What do budget cuts mean for UTSA?

Governor Rick Perry has ordered all public institutions, including universities, to prepare for a five percent cut in their state appropriated budget for the next two years. UTSA president Ricardo Romo said the impending cut, an estimated $9.8 million, will not result in layoffs for UTSA faculty and staff.

“We’re not cutting any services and we’re not cutting staff,” Romo said. “That to me is the most dramatic reaction. I will not contemplate layoffs.”

While several other colleges in the UT system, including UT Austin, have announced they will be laying off faculty and staff in order to satisfy the five percent cut, UTSA Provost Dr. John Frederick explained that UTSA can survive without losing any employees.

“Every year we get a little bit of expanded revenue from the fact that enrollment grows and tuition and fees increase,” Frederick said. “What we are estimating in additional revenues for next year is greater than the $9.8 million, so a lot of the way we are planning on handling the reduction is by using these additional revenues to fill the gap.”

Though no layoffs are expected, Frederick explained that no additional faculty or staff will be hired. With student enrollment projected to grow by two percent next fall, no new hires means more students for the same number of faculty.

Frederick noted that recently most of UTSA’s growth is in student retention, suggesting that upper division classes are likely to experience larger student to faculty ratios.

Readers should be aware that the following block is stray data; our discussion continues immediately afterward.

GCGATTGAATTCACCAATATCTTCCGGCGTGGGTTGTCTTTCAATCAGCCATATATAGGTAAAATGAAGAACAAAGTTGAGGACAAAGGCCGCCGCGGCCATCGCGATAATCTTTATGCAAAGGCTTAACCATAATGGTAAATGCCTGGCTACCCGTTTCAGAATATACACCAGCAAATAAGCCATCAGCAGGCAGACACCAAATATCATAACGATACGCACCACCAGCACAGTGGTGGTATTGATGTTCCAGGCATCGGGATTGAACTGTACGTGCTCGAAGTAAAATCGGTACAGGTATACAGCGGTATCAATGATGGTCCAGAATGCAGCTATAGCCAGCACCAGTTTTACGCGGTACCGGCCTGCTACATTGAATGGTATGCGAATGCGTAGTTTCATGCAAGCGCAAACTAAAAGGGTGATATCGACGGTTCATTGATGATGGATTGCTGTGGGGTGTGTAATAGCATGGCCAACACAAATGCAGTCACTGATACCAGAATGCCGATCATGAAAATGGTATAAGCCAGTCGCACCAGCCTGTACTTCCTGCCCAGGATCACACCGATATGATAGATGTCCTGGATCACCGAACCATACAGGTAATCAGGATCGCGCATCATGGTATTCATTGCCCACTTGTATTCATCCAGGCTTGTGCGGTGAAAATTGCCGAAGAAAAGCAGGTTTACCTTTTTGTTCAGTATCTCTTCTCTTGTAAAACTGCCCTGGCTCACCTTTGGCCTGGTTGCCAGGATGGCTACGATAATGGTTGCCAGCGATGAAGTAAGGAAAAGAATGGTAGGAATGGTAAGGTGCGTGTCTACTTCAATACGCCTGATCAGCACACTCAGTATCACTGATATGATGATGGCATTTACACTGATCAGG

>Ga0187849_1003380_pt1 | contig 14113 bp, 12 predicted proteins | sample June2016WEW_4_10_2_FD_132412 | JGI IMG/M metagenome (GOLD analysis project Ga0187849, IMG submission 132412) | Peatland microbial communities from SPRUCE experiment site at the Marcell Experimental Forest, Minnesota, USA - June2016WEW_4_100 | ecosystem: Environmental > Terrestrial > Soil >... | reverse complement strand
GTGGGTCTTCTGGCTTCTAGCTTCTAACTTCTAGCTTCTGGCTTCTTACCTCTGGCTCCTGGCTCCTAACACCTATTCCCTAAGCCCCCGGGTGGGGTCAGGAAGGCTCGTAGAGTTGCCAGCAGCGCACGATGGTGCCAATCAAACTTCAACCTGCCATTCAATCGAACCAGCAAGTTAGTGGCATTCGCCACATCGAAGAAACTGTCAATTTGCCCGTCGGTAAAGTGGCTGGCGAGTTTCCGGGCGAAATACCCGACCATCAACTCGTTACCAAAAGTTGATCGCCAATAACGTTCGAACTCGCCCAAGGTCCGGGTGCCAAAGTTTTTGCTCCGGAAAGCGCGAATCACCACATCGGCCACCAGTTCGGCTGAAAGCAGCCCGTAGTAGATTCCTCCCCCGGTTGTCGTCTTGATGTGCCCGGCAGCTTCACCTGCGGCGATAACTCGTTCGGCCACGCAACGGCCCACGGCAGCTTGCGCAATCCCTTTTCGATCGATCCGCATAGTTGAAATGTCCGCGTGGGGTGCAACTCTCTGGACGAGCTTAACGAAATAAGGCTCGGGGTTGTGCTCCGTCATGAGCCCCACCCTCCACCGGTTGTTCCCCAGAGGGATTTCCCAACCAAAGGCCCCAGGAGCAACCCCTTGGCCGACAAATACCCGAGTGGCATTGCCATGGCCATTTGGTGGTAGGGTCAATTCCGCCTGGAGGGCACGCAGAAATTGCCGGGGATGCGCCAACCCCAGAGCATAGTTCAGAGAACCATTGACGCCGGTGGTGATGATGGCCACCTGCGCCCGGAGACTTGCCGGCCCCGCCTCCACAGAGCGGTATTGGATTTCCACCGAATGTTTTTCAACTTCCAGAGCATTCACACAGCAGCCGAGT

“Some of the additional revenues that were coming in would have been used to hire additional faculty and staff, and yes, we could certainly use them. Again, we don’t have to cut anyone; we are just foregoing some expansion opportunities,” Frederick said.

Frederick also explained that UTSA could save $3 million by not giving merit raises to professors.

“We want to handle the budget reduction as much as possible by looking at parts of our expenses that we can cut without affecting our core mission, which depends on the employees we have right now,” Frederick said. “We can’t make predictions about the economy, but at least for now we don’t foresee any staff cutbacks.”

Regardless, official action cannot be taken until the Texas legislature meets in 11 months to decide on whether the statewide five percent budget cut should be implemented.

“We have to hold the money in reserve in the event that there is a budget cut, and if there is not or it isn’t as severe as we projected, we might be able to restore some things into the budget,” Frederick said. “Basically, we are in a holding pattern until the legislature acts.”